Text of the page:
Showing posts from 2016

The Wheels on the Bus

I wonder if they’re taught the rules in school or is it one of those talks that your parents (and by ‘your’ I mean the parents in movies because face it, Pakistani parents never have ‘talks’ with you...) have with you when you’re 10 years old – is there a book that is handed out for free in shopping malls and grocery store, and if so, how come I didn’t get it?
Maybe the Brits are just born with an instinct for proper bus behavior, just something that runs in their blood so that they don’t even have to think twice about falling into their place in the queues at bus stops and giving up their seats to the elderly, making their way down the moving bus so that when it finally pulls to their stop they don’t make the rest of the passengers wait and just hop out – a polite ‘thank you’ to the bus driver who bats it right back, ‘cheers!’.
I’ve read those Facebook posts about racist people on the bus or at the underground/subway but so far the most kindness I’ve seen is on the bus (and of course i…


It could be a song or perhaps a photograph, or maybe someone else’s story. 
But it’s usually out of the blue and it grabs at me like a strong hard tug on my arm.  Kind of cool how a thought can have such a physical impact.  And so it may be that my eyes glaze over during a Zumba class because that song reminds me of a friend who deleted all Avril Lavigne tracks from my laptop and had a playlist titled ‘Aisha’s playlist’ on her computer, which she would put on for me while I lay on her bed and she sat by her desk, letting me angst out my blues.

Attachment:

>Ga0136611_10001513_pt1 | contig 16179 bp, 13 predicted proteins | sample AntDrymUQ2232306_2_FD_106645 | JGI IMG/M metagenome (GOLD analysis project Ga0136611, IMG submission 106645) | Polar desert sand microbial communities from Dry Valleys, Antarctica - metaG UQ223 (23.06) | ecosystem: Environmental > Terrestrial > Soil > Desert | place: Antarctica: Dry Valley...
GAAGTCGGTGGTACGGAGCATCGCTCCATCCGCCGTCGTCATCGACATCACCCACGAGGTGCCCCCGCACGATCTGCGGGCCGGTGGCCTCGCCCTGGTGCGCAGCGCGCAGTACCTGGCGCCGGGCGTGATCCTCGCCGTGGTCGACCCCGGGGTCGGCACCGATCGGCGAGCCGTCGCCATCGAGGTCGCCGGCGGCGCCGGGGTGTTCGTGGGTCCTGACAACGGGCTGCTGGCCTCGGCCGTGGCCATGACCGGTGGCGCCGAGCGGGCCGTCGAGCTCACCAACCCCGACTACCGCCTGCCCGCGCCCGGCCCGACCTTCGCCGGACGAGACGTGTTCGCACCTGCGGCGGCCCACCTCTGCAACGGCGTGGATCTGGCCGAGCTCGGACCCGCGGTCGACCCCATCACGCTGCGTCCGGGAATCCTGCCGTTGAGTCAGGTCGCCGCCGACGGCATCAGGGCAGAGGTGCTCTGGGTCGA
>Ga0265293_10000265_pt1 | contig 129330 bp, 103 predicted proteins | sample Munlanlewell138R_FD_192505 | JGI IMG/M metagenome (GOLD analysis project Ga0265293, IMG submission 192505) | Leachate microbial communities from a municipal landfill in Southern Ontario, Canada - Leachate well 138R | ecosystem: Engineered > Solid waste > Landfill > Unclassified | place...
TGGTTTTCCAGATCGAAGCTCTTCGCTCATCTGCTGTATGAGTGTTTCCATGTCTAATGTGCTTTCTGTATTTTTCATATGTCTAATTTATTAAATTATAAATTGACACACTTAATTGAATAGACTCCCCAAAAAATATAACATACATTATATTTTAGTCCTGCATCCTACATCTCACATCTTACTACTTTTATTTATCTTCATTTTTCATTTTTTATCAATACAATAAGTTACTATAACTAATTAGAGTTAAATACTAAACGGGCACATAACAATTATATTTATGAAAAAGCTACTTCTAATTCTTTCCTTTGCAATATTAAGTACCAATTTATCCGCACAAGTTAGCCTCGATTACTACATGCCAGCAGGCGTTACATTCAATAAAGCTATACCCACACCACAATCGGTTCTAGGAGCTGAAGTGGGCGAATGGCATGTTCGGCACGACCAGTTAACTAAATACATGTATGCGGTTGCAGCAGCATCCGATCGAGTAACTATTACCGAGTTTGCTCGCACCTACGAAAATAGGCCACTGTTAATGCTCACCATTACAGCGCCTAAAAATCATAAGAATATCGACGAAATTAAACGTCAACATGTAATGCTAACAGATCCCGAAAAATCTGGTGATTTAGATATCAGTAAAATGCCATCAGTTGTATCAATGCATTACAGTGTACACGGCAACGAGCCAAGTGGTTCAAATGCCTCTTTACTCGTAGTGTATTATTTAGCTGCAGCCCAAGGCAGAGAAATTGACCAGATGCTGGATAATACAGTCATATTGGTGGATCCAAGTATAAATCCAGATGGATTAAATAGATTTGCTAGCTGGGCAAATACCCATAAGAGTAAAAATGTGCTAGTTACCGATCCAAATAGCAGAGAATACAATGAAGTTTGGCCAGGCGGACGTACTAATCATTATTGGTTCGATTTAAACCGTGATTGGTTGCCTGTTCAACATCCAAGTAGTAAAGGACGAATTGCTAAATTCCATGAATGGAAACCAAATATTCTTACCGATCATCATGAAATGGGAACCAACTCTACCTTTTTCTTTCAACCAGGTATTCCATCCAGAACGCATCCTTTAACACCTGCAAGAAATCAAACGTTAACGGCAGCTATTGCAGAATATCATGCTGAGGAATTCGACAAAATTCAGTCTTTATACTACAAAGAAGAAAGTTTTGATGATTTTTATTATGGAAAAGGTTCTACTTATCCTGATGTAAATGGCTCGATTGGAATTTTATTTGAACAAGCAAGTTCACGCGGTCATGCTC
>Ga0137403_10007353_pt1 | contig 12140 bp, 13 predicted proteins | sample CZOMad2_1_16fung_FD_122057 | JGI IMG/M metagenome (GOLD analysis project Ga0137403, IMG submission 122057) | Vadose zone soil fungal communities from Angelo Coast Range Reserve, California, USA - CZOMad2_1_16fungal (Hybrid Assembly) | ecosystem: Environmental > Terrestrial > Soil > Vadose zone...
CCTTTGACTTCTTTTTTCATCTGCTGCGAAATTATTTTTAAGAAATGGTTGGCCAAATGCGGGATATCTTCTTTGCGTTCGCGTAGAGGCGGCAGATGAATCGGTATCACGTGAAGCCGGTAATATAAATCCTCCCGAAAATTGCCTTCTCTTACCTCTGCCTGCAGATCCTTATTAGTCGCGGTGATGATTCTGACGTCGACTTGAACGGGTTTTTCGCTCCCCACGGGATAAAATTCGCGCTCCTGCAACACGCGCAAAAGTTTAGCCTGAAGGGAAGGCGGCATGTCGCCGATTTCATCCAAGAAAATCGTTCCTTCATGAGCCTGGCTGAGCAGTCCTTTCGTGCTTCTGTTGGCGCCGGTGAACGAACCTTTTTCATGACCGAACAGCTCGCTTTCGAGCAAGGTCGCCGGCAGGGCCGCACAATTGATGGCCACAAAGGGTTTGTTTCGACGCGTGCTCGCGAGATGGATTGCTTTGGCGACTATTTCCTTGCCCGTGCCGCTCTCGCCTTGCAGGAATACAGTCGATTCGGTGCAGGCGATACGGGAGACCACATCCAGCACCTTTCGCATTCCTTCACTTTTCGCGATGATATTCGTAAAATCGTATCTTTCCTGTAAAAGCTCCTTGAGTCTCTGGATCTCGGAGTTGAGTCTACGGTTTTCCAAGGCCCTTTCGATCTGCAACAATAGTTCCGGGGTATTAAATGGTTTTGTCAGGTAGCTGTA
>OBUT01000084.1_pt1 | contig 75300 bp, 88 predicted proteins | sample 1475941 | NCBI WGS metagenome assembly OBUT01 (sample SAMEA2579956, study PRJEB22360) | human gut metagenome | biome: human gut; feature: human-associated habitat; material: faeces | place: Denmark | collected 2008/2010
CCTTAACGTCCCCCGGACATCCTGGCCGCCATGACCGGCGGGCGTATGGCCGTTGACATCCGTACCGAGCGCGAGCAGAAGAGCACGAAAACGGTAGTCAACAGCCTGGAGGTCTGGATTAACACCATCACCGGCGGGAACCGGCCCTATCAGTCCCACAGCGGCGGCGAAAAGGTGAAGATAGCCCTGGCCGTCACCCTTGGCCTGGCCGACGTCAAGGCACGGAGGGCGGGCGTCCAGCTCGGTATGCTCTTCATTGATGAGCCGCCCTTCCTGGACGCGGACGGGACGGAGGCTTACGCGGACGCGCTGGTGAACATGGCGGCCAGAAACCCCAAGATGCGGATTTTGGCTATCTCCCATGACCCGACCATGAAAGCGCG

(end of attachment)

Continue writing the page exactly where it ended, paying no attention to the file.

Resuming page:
Or it could be a random photograph of the university library that some random stranger has posted on Facebook, and it pulls me like a rolling whirling black hole into memories of blue sneakers (that I would sneak out of Mariam’s cupboard and probably wore more than she did – and the gray t-shirt which she just ended up giving to me), and the feel of the concrete sidewalk against the soles of my feet, the sidewalk that I walked 200,563 times at al…

Winter is Coming

Actually, for a Karachiite, winter is already here, with temperatures tipsily tipping into the negatives late at night.  I mean, when you feel the need to wear two bottoms, you know it is cold. 
This is always the season when I tell people that we need to invent a nose-warmer because scarves and hats and earmuffs are not enough and for some reason my nose always gets really cold.  It feels as if I have an ice cube stuck to my face.  And the standard response is usually, look it up, it’s probably already been invented, and my dreams of a patented nose-patch are easily crushed and swept away till next winter.
I realized it was time to stop watching Suits endlessly and turn to writing because the leaves are dying, and I hadn’t even typed up my gushing tribute to Autumn/Fall.  I was surprised when the trees started changing color and all of a sudden the palettes had changed from green to yellows and reds.  (Mainly because it felt cold and I thought it was already winter.)
But, the permanent…